To determine the current size and future growth of the total U.S. and worldwide markets for sol-gel products and applications.
To identify and profile companies and other entities involved in the development and commercialization of sol gel-derived products.
This report is directed to producers and users of materials and applications related to sol-gel processing. These include
Companies involved in the development, manufacturing and supplying of advanced materials.
Developers and producers of ceramic powders for electronic and structural applications.
Companies involved in the development and manufacture of structural ceramic components, including composites.
Developers and producers of ceramic and glass fibers.
Producers and suppliers of advanced electronic and optical components and devices.
Producers and suppliers of sensors and sensing devices.
Producers and suppliers of medical implants and dental ceramic/glass materials.
Advanced material companies interested in diversification.
Producers and suppliers of glass and glass components.
Chemical companies supplying alkoxides and other precursor materials.
Venture capital companies and financial institutions interested in new investments.
SCOPE AND FORMAT
The report provides a detailed technology review for sol gel-derived products, including processing methods, properties and applications. Market analyses are provided for each application segment for the U.S. and the world.
METHODOLOGY AND INFORMATION SOURCES
Both primary and secondary research methodologies were used in preparing this report. The conclusions of this report are based on information derived from interviews with experts in the field, including those in industry and academia. Extensive literature, Internet and patent searches were conducted to obtain an overall assessment of the technology. Other information was obtained from trade publications, technical journals, the National Science Foundation, the U.S. Department of Commerce, the U.S. Department of Energy, the U.S. Department of Defense, European Commission research databases and trade associations. Approximately 120 companies, universities and other institutions were contacted directly.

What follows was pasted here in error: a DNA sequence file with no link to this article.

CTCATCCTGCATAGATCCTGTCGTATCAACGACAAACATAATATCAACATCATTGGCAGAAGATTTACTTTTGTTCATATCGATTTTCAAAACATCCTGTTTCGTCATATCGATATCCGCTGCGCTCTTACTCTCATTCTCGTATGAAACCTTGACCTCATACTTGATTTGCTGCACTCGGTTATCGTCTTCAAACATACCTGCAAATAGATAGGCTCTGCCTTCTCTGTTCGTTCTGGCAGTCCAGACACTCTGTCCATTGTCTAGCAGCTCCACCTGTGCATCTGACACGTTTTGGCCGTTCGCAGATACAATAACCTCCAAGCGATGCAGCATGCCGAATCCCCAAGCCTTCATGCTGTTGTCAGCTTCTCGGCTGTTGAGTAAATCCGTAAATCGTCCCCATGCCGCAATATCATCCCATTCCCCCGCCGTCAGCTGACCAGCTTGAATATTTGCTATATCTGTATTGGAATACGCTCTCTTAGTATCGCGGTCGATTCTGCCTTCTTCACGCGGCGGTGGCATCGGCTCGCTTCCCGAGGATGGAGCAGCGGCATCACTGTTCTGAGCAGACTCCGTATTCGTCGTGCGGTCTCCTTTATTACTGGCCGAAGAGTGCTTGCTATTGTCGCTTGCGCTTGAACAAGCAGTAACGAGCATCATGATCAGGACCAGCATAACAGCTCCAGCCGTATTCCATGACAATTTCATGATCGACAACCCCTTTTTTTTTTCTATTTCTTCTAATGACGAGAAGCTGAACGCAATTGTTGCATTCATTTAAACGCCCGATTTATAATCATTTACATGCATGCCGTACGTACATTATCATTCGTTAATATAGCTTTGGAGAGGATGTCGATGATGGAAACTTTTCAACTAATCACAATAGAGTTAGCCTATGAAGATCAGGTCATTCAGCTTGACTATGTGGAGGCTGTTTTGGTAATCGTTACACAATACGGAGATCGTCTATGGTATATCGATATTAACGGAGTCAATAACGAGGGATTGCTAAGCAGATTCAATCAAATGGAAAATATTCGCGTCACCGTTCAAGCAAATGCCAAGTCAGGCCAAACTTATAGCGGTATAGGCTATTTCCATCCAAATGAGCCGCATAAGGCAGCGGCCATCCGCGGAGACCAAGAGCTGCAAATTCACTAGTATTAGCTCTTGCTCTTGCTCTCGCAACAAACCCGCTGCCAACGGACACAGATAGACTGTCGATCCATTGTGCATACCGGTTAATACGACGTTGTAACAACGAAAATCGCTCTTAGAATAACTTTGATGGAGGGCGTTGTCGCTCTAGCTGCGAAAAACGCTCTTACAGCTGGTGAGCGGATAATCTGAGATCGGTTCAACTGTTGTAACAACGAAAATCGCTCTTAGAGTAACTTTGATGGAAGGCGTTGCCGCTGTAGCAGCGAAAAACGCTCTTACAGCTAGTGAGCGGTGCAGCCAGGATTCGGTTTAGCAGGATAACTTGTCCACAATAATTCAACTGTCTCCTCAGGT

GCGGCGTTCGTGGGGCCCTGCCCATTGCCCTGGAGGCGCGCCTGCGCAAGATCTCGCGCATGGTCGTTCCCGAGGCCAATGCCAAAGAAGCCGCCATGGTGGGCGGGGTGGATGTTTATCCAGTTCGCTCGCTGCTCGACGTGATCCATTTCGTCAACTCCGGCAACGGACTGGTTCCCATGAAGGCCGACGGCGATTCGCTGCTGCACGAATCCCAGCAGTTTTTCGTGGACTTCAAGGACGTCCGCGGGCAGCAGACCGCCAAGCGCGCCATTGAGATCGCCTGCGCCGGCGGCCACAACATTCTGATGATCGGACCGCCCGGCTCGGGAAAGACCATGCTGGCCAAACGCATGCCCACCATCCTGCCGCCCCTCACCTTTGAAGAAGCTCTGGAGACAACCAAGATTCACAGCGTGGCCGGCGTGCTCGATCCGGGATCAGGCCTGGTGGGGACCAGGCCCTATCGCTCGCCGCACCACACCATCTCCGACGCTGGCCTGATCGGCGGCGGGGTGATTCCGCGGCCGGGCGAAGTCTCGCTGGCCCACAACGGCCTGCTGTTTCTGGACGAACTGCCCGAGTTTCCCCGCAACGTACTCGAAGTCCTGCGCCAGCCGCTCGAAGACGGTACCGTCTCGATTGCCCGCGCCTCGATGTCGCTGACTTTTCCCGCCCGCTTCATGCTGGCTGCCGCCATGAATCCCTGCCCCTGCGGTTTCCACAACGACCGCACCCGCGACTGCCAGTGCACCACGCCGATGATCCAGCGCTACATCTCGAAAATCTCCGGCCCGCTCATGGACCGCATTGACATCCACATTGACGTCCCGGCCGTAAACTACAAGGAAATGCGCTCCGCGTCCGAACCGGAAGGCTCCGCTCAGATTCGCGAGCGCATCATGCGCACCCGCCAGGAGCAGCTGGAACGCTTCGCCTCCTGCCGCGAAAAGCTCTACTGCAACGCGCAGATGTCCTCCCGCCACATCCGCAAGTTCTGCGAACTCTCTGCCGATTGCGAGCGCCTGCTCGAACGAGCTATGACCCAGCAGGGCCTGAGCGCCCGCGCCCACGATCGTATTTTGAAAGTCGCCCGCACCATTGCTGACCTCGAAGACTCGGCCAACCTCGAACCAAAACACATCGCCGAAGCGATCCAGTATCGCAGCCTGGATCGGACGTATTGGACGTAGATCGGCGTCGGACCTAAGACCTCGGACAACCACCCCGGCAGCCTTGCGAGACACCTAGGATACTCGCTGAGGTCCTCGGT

This report is an update of an earlier (2006) report prepared by Dr. Thomas Abraham. Dr. Abraham was formerly vice president and director of the Advanced Materials Group of BCC. A graduate of Columbia University, Dr. Abraham worked for the University of Denver and Brookhaven National Laboratory prior to joining BCC Research. Dr. Abraham has been a frequent invited speaker on the state of the advanced material industries at American Ceramic Society (ACS) meetings, as well as numerous other conferences and events held by various associations involved in the ceramics and advanced materials industries. One of the most important studies Dr. Abraham undertook was for the Office of Technology Assessment of the U.S. Congress on the "Strategies for Advanced Ceramic Materials in the U.S."
The analyst responsible for updating the report is Andrew McWilliams, a partner in the Boston–based international technology and marketing consulting firm, 43rd Parallel LLC. Mr. McWilliams is the author or co-author of numerous other BCC studies, including studies in related fields such as AVM025G Diamond, Diamond-Like and CBN Films and Coating Products; NAN015F Advanced Ceramics and Nanoceramic Powders; NAN021E Global Markets for Nanocomposites, Nanoparticles, Nanoclays, and Nanotubes; NAN040A Nanomaterials Markets by Type and AVM008B Synthetic Gems and Minerals.